How significant is the theme of violence in "Of Mice and Men"?

Topics: Great Depression, Of Mice and Men, John Steinbeck Pages: 7 (2521 words) Published: November 20, 2007
The novel 'Of Mice and Men', written by John Steinbeck, is a tale of an extraordinary friendship between two ranch workers who fight for survival in the harsh times of the 1930s, the great depression of America. The essay concerns the role of violence throughout the novel and explores the theme of violence in different parts of the tale, as well as looking how specific characters use violence for different reasons. Specific areas of which the novel will explore are parts such as the death of Curlys wife, the fight between Curly and Lennie and the death of Lennie.

The content of the book as a strong historic and social element, as well as a literary one. The social element refers to the way they lived. This would have been poorly, as they were in a great time of depression, where most of America lived in poverty. This also links to the historic element. America was very poor at the time. The literary element refers to the structure of the novel. The novel is written in play form, which makes it particularly easy to turn into a play.

The theme of violence is a major theme in the novel, and the violence in speech between characters is a regular occurrence. This is noticeable in the speech between George and Lennie. From the very start of the novel we can see examples of George becoming irritated and enraged with Lennie. 'Lennie! Lennie, for god sake don't drink so much'. This shows George becoming impatient with Lennie, and also gives us a taste of the power and mother like figure George is towards Lennie.

'I gotta tell you again, do I? Jesus Christ, you're a crazy bastard!' This shows us an insight into George's personality and the way he communicates with Lennie. There are many expressions he uses like 'Jesus Christ' and 'bastard'. This use of language is shocking and unheard of to find in a novel, as they are offensive and blasphemus. Because the novel is about the ranch hands in the 1930s, this language is acceptable as it would simply be normal to the ranch hands. This manner of language is used to add realism to the book. This violent tone of speech so early on in the novel sets a somewhat aggressive and violent tone for the rest of the tale.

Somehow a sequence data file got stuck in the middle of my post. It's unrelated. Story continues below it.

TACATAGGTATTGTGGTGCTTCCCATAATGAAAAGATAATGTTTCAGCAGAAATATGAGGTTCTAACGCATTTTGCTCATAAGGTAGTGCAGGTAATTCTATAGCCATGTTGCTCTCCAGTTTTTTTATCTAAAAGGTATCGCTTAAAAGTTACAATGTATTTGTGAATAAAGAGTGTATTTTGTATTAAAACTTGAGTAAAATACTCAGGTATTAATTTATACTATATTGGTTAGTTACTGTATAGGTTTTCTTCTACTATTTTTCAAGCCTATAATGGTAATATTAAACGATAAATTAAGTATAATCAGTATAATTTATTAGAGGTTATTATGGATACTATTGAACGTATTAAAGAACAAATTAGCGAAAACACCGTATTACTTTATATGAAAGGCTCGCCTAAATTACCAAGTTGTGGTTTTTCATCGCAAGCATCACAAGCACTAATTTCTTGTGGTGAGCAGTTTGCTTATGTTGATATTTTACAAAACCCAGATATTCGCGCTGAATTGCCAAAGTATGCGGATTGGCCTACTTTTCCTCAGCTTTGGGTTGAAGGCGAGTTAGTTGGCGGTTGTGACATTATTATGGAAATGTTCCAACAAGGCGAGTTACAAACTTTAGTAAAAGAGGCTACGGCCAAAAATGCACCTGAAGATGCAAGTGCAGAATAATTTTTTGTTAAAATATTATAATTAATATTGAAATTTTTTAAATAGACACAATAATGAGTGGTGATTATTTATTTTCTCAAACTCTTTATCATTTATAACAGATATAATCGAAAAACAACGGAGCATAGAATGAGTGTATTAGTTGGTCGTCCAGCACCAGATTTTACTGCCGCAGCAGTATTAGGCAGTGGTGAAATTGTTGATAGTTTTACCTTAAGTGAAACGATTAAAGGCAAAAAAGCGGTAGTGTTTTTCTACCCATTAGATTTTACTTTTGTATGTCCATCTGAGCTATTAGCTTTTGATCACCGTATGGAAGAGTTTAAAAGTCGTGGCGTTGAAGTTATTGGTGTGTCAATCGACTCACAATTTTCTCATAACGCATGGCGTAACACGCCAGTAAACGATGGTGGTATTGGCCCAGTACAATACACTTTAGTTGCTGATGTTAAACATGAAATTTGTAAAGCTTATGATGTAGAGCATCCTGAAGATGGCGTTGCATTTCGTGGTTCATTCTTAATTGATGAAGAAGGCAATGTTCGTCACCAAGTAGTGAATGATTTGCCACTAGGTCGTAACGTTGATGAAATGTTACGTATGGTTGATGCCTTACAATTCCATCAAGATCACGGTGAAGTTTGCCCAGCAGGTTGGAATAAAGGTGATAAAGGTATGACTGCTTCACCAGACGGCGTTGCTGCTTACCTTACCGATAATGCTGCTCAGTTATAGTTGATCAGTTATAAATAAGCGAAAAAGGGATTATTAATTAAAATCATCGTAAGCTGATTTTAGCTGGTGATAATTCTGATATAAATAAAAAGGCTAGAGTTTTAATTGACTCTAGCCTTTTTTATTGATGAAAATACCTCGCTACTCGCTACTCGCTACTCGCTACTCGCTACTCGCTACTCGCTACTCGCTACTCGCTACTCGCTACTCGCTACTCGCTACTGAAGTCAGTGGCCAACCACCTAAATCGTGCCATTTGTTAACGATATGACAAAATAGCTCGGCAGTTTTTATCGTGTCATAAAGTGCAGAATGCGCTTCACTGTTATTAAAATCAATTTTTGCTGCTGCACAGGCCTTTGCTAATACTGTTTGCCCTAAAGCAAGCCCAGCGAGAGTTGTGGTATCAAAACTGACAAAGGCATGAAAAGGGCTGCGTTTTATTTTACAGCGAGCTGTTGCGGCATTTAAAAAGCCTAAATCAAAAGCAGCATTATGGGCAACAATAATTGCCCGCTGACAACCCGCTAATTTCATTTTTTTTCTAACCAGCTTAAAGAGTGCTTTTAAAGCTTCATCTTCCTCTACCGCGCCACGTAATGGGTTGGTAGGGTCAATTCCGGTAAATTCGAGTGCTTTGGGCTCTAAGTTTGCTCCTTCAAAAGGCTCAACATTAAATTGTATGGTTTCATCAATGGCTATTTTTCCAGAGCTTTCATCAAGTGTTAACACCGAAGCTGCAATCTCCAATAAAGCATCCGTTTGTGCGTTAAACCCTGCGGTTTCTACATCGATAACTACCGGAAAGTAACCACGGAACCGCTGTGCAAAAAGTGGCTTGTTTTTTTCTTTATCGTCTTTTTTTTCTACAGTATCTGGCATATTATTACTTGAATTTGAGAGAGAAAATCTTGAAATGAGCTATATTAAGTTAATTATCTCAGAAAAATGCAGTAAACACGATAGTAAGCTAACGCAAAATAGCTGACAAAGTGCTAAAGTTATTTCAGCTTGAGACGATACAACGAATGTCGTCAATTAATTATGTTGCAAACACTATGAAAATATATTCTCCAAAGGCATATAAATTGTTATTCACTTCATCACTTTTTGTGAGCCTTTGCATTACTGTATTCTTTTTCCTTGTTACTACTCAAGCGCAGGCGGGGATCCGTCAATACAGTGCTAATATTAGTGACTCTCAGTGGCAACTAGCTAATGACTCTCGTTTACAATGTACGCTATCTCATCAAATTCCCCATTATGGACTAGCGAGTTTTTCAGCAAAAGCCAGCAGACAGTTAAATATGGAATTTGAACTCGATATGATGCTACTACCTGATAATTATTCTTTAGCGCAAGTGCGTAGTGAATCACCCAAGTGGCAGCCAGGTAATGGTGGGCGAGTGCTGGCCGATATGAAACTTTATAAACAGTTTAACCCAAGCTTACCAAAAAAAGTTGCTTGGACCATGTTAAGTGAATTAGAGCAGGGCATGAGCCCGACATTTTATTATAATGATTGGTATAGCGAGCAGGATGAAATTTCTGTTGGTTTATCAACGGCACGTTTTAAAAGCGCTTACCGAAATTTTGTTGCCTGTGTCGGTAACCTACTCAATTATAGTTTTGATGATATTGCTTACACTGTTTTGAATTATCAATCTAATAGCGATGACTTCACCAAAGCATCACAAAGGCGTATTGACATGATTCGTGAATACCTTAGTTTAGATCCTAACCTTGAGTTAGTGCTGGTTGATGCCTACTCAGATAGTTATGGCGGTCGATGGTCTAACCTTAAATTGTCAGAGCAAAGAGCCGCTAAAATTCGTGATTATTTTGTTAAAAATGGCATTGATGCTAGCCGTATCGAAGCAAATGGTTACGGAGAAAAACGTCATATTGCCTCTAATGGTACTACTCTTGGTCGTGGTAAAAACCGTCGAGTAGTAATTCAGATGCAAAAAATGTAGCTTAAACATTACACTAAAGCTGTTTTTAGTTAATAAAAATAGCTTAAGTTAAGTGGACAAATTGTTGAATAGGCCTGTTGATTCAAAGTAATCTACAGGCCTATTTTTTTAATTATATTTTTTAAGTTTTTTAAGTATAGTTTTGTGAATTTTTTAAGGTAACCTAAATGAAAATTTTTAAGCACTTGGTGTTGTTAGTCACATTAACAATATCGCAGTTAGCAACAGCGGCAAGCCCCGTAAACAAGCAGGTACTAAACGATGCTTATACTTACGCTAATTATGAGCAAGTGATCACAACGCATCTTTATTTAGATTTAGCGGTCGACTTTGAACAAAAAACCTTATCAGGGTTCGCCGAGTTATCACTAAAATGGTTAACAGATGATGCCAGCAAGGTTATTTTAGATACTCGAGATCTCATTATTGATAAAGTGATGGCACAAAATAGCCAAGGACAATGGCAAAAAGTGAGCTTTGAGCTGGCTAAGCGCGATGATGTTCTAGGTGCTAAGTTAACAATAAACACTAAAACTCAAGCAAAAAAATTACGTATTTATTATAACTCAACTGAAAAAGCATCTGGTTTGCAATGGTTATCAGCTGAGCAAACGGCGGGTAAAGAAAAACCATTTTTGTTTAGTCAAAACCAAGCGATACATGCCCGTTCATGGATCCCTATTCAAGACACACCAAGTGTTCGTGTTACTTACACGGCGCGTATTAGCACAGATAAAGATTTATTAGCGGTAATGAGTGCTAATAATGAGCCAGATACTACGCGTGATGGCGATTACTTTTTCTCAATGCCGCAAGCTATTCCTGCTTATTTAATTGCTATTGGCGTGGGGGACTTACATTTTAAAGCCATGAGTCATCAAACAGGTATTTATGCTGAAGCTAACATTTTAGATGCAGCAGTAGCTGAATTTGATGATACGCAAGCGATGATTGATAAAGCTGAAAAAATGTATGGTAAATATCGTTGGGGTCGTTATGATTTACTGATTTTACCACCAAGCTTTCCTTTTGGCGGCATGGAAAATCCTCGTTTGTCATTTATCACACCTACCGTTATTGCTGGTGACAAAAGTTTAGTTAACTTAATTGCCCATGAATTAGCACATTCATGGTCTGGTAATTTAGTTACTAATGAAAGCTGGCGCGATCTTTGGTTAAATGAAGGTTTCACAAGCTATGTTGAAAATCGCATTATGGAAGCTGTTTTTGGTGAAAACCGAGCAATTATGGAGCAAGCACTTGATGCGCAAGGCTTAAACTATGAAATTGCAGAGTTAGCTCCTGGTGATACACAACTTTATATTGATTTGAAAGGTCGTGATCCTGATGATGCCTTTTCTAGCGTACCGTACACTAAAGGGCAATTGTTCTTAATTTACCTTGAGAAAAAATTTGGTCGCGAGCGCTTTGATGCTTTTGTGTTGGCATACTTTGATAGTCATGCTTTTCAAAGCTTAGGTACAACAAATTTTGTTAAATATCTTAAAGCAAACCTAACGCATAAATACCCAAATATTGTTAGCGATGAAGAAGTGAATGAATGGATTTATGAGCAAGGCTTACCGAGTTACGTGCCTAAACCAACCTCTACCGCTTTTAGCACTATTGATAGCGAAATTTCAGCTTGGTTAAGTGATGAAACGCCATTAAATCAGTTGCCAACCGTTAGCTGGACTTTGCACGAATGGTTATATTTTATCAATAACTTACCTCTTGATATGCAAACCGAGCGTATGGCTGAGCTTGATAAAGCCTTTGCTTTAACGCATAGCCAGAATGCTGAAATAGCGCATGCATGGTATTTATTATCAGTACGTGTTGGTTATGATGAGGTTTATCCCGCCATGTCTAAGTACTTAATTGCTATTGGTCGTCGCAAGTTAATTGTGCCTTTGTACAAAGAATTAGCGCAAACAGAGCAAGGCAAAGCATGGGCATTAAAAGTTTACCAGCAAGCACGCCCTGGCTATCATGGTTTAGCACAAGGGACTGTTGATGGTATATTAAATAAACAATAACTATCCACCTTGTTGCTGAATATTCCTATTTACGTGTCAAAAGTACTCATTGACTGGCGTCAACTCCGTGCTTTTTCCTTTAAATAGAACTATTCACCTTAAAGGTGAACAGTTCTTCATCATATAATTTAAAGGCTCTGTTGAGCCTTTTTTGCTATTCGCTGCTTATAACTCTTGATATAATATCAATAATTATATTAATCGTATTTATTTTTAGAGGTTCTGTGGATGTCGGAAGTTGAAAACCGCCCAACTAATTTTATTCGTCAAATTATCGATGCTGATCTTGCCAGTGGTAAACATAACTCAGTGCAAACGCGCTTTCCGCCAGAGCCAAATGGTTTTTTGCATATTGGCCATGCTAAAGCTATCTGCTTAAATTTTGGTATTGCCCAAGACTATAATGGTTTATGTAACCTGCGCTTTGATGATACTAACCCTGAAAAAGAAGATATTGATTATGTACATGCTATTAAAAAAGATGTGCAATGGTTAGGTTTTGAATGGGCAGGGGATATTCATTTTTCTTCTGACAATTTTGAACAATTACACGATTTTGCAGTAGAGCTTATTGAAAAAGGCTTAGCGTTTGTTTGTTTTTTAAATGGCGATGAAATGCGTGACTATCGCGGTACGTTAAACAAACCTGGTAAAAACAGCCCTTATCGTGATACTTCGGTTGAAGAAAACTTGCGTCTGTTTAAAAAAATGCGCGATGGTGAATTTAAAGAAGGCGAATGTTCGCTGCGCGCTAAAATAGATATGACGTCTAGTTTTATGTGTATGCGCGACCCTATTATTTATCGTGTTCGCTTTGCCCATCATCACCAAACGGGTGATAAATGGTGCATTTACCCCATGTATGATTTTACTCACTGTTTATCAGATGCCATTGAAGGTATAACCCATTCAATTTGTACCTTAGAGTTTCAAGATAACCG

George is not the only character who uses violence in his speech, as many of the other ranch hands do, but another major character who uses violence in speech is Curly. On page 90, leading up to the fight between Curly and Lennie, Curly uses a lot of violent and offensive language.

'Come on, ya big bastard'. This is a prime example of Curlys aggressive language and shows his violent nature. The violence in language is also shown when Curly's wife is speaking to Crooks. She expresses the violence in racism. 'Listen, nigger'. This shows the racism that Crooks is abused with by Curlys wife. 'You now what I can do if you open your trap?' This suggests that Curlys wife is threatening Crooks with death, as in the 1930s a black man could be hung for touching a white woman.

This leads onto the next point which is the way violence is used to earn respect. Many characters use violence to earn respect. 'You're as yella as a frog belly. I don't care if you're the best welter in the country. You come for me and I'll kick your god dam head off'. This speech from Carlson is used in a direct manner to earn respect from the other ranch hands. In this insult he calls Curly weak, and also threatens him. The fact that he called him weak would have lost Curly respect, as men were meant to be masculine and strong. This is also the first time where anyone stands up to Curly and uses violent language back to him.

Curly is a prime example of people using violence to earn respect. He intimidates the other ranch hands by using offensive language. When George and Lennie arrived at the ranch, Curly is quick to put them in there place by firing abuse at them. 'We jus come in' said Lennie softly. 'Well, next time you answer when you spoke to'. The fact that Lennie is speaking softly shows...
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